A Model For Regional Development: Somaliland is a thriving and relatively stable part of a region plagued by crime and political violence and offers many investment opportunities. Could the breakaway region become a blueprint for development in Somalia?
By Chris Solomon
In 1991, the northern enclave of Somaliland separated from the rest of Somalia after the collapse of Siyad Barre’s authoritarian regime. Somaliland established its own currency and its government has transitioned through several peaceful elections. The autonomous region is struggling to gain international de jure recognition, but that may change soon.
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Somaliland’s Foreign Minister, Mohamed Bihi Yonis, has said that with the new government in Somalia as a willing negotiating partner, he is confident that bilateral recognition would soon follow. Turkey has taken the lead in facilitating negotiations between Somalia and Somaliland in Istanbul.
Despite these promising signs, bilateral recognition may still be some time off. Somalia wishes to regain control of the region’s airspace and questions its right to issue oil licenses. Furthermore, sources reported that Somalia still intends to retain a policy of national unification. In addition, bitter border disputes and political tension continues between Somaliland and its fellow autonomous region of Puntland.
Renewed interest in oil resources
Tony Hayward, the former BP CEO, has recently reappeared unexpectedly on the oil scene in Somaliland working with the Turkish-owned Genel Energy. The company has temporarily halted expanding its operations in Somaliland due to the security situation in Somalia but visits by Genel officials indicate that exploration and further ventures are set to resume. Somaliland’s Minister of Energy and Minerals Hussein Abdi Dualeh expressed his belief that Somaliland may have billions of barrels of oil in reserves.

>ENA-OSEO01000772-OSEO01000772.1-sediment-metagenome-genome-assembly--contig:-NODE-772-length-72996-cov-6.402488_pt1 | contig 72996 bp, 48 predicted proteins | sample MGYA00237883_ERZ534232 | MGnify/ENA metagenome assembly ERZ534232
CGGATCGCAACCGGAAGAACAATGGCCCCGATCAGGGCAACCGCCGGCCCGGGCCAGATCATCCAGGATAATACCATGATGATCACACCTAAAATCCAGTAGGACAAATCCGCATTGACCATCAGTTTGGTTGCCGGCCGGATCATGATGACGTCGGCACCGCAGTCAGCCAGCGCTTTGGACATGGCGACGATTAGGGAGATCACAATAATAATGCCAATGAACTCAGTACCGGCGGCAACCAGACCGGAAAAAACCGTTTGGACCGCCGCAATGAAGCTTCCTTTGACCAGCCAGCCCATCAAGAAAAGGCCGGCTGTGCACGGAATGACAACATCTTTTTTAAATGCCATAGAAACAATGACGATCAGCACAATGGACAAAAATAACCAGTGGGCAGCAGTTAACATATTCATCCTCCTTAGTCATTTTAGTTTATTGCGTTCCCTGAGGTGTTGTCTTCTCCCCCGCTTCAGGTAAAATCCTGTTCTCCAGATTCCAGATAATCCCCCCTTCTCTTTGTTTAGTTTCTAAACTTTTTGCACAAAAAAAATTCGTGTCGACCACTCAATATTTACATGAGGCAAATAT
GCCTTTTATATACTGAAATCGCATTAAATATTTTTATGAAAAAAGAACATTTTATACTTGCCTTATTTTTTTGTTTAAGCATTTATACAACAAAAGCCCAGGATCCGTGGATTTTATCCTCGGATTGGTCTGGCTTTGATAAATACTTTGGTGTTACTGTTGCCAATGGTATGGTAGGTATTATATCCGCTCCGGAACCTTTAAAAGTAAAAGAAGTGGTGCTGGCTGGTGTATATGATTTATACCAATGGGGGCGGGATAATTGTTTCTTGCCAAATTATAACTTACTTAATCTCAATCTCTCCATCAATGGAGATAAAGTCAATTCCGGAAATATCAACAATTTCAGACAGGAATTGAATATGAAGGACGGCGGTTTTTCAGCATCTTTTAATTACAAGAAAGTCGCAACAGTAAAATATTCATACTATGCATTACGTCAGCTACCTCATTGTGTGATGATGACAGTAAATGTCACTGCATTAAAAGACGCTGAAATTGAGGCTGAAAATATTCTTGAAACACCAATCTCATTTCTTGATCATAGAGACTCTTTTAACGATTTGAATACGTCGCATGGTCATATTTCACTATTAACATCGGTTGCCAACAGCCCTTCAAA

According to Jamal Hassan with the Justice and Welfare Party, Somaliland is hopeful that an expansion of the energy sector will dramatically expand the country’s budget, which was only $125 million in 2013. With new energy sources also being discovered in Tanzania, Mozambique, Kenya, and Ethiopia, East Africa is poised for a surge in revenue that could drastically alter the standard of living for the better. Hopefully, as the region develops, they will avoid the type of waste and mismanagement that is rampant in oil-rich Nigeria.
Financing and investment still missing
Somaliland still faces significant hurdles for foreign investment. Lack of recognition has restricted the development of Somaliland’s banking and finance infrastructure, but that has not stopped transnational corporate interest. Sino-Somaliland relations are taking off with the signing of a mining deal with China’s Guangzhou Dongsong Energy Group Co Ltd. China has also shown interest in investing in Somaliland’s fisheries.
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Nevertheless, Somaliland is still in the early stages of developing its banking and financial infrastructure. There is a lack of ATMs and the use credit cards is widely rejected. Dahabshiil, a financial transfer service company, allows Somalilanders access to US currency. Customers are notified in advance by text message when their funds are available.